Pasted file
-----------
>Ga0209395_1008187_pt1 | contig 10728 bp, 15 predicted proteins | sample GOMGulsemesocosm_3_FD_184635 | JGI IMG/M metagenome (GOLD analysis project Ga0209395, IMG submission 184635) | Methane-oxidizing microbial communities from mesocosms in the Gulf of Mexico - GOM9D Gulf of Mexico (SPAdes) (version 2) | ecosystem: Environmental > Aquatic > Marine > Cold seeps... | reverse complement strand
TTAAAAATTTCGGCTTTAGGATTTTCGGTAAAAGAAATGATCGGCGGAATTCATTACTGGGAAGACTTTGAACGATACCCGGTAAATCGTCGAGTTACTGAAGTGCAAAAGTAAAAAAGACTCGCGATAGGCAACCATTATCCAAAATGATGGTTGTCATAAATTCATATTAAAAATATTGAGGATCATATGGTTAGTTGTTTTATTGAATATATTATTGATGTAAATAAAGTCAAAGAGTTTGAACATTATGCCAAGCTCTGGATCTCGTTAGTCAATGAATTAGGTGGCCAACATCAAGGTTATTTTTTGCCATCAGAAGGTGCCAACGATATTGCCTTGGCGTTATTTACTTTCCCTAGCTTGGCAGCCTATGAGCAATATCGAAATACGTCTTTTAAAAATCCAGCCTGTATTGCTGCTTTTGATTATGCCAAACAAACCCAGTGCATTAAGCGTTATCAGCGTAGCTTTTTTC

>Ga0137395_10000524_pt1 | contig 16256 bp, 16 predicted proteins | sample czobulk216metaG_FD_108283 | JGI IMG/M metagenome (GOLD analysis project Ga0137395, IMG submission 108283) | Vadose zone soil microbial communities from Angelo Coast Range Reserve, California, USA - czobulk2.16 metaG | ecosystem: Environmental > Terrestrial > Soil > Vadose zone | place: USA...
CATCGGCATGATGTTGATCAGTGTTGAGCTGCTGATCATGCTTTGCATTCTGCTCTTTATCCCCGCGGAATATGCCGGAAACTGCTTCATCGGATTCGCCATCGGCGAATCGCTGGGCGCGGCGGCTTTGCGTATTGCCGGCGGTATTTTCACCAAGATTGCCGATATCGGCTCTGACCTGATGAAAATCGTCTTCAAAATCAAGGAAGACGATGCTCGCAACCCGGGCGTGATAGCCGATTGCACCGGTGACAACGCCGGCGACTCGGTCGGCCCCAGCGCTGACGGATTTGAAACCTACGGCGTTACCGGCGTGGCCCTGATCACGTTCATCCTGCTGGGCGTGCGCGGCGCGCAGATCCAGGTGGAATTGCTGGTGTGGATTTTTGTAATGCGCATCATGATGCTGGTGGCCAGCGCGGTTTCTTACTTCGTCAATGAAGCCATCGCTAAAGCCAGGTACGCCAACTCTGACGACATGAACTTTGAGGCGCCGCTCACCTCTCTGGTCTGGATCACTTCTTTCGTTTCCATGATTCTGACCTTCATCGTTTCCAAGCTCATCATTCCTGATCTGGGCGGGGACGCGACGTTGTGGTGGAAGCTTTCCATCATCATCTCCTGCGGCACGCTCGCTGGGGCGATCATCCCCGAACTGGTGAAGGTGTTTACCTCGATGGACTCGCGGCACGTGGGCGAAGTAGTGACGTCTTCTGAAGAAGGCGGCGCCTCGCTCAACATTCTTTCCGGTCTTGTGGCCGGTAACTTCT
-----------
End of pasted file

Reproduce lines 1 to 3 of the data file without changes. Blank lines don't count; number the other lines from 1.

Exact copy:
>Ga0209395_1008187_pt1 | contig 10728 bp, 15 predicted proteins | sample GOMGulsemesocosm_3_FD_184635 | JGI IMG/M metagenome (GOLD analysis project Ga0209395, IMG submission 184635) | Methane-oxidizing microbial communities from mesocosms in the Gulf of Mexico - GOM9D Gulf of Mexico (SPAdes) (version 2) | ecosystem: Environmental > Aquatic > Marine > Cold seeps... | reverse complement strand
TTAAAAATTTCGGCTTTAGGATTTTCGGTAAAAGAAATGATCGGCGGAATTCATTACTGGGAAGACTTTGAACGATACCCGGTAAATCGTCGAGTTACTGAAGTGCAAAAGTAAAAAAGACTCGCGATAGGCAACCATTATCCAAAATGATGGTTGTCATAAATTCATATTAAAAATATTGAGGATCATATGGTTAGTTGTTTTATTGAATATATTATTGATGTAAATAAAGTCAAAGAGTTTGAACATTATGCCAAGCTCTGGATCTCGTTAGTCAATGAATTAGGTGGCCAACATCAAGGTTATTTTTTGCCATCAGAAGGTGCCAACGATATTGCCTTGGCGTTATTTACTTTCCCTAGCTTGGCAGCCTATGAGCAATATCGAAATACGTCTTTTAAAAATCCAGCCTGTATTGCTGCTTTTGATTATGCCAAACAAACCCAGTGCATTAAGCGTTATCAGCGTAGCTTTTTTC

>Ga0137395_10000524_pt1 | contig 16256 bp, 16 predicted proteins | sample czobulk216metaG_FD_108283 | JGI IMG/M metagenome (GOLD analysis project Ga0137395, IMG submission 108283) | Vadose zone soil microbial communities from Angelo Coast Range Reserve, California, USA - czobulk2.16 metaG | ecosystem: Environmental > Terrestrial > Soil > Vadose zone | place: USA...